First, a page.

Lots of posts about depression lately. It was called "meloncholia" by the scholastic (and previous) philosophers. It's a touchy subject especially when someone prominent makes the last act of self-life-taking. Many seek to find a physiological explanation of it: it's because he/she was sick in the head/body. Some see it as an existential experience: life became overwhelming, and this was their "out". Others take the moralistic stance: you can choose to be happy or sad. Others take the "spiritual" stance: He/she is in a better place, free from pain.
In the end, it's about dealing with all of the circumstances surrounding those and other factors. Of course, the claim may be made that unless someone has been through or in or around depression, then one has no right to talk or comment about it. What a quandry! Are we all bound to wring our hands and wonder "how" "why" or "what could be done?" Is it incumbent upon the commentator to ask him/herself, "Have I actually experienced depression, and thus am I competent to comment on it?"
A strange thing happens when one takes a stance on depression...one may have to demonstrate one's "street creds" in this area in order to garner a "right" to comment on it. See how I've filled this post with "quotation marks" to venture into this arena of discussion?
The fact of the matter is we are all living on a knife's edge between sanity and insanity. We all have issues that can drive us over the edge, or into a life of abundance. In any given moment, I may find myself leaning one way or the other. Much has to do with our formation from birth. Much has to do with the choices we've made in the meantime. A lot has to do with our genetic make-up. It seems undeniable that depression can be a genetic factor in families. yet that cannot explain many who have risen from depressive factors and family history to life success.
I would note that a person who at some point makes the decision to say, "This is it. I 'must' take my own life as an act of..... (fill in the blank)" has made a multiple of decisions before that moment, or may have been forced into various decisions by others, thus depriving such person of the liberty necessary to make a free decision.
In the end, none of us knows the whys, wherefores or whatifs that any other person makes. This is part of the counsel of Christ that we not judge. St. Therese notes that God is just, and this was a great consolation for her, since she knew that God would be mercifully just, and take into account her weaknesses when He judged her.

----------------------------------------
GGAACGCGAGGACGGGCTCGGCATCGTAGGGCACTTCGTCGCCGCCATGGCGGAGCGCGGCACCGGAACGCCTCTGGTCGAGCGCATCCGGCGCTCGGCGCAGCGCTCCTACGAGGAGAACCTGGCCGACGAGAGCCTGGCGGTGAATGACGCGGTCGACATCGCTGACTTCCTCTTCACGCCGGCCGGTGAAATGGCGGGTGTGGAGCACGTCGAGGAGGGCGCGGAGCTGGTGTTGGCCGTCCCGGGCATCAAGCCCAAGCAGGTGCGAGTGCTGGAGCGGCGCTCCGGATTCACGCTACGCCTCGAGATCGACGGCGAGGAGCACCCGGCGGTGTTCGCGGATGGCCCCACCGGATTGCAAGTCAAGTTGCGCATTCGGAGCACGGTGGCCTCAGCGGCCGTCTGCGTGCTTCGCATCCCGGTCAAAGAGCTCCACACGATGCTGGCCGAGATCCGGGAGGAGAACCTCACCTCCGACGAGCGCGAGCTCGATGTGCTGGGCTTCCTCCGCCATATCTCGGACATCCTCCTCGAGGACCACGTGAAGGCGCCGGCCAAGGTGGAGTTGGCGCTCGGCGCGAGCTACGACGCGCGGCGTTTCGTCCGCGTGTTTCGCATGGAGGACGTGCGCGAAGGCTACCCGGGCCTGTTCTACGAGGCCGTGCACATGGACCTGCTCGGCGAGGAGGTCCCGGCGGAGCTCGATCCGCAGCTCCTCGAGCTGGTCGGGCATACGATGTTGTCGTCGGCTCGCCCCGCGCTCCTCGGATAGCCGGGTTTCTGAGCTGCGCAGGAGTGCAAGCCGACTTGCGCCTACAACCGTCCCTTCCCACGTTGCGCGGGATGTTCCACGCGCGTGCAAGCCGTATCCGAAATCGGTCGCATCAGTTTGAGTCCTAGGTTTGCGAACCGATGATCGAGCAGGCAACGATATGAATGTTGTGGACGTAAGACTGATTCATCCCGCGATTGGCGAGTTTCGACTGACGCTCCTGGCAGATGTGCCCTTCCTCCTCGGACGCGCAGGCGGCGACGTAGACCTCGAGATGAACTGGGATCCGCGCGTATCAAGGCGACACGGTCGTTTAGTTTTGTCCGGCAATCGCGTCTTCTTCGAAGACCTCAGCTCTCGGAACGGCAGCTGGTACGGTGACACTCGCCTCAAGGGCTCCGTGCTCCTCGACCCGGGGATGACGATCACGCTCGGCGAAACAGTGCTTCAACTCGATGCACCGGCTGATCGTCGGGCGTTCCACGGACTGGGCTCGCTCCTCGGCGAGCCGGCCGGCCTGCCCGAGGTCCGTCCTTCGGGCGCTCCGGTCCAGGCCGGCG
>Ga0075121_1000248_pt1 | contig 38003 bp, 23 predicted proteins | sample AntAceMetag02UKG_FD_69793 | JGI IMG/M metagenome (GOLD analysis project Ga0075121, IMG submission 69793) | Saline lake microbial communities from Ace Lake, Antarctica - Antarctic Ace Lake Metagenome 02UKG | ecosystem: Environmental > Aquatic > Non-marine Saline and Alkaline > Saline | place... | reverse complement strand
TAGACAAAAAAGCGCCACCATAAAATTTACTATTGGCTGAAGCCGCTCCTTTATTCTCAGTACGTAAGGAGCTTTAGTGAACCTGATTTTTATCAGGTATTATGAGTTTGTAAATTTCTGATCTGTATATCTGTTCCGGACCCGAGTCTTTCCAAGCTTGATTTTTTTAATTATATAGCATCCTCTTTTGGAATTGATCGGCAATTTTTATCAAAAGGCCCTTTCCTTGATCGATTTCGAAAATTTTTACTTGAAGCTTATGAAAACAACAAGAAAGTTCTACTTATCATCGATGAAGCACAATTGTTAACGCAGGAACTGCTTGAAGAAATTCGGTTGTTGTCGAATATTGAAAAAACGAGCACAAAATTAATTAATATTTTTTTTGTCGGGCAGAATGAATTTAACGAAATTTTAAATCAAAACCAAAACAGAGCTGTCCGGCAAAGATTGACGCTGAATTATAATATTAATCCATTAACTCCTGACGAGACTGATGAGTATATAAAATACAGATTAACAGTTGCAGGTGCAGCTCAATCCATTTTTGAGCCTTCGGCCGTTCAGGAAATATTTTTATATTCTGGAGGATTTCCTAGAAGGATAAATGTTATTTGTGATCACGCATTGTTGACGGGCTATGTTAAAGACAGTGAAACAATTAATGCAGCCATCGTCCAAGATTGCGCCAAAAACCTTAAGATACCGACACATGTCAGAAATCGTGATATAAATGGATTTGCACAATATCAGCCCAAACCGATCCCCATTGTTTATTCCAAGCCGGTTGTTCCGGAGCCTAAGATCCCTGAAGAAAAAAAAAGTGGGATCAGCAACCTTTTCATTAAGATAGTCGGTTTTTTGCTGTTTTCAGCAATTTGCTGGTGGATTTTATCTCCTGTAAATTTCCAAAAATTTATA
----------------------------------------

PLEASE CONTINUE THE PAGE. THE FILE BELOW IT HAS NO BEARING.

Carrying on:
That being said, in every moment, we are self-judges of our own thoughts, and have sovereignty over how we look at others, and ourselves. Is it a merciful look? a kind look? a just look? have we left someone or some class of persons out of our so-called adult gaze of maturity? I think of the little babies who never get a kind look...who are considered disposable. Decisions we make have consequences. They reverberate, and turn our character in one way or another. Not all paths are just. Not all paths lead to peace. Some lead to severe judgment, and rejection. That's not a judgment on any one person. It's a statement of psychological and emotional fact. If free choice in these matters were not a factor, if choices are not part of the equation, if the consequences of our actions were not a substantive element of later dire choices, then there is no hope for the one who is at the beginning of suffering such experiences.
And let us not forget that the number one factor in leading us to a life of grace and peace is a surrender to the One Who alone can give real peace. This is why the 10th commandment is as important as the 1st.....in that violating it can lead to a violation of the latter.
in the end, of course, we all should give thanks to God that He is, as St. Therese noted so often, a God of Mercy, Who looks upon each of us as His child, for Whom He lived, and died, and rose. And loves us always....despite the choices we make....and perhaps, to spite the choices we have made.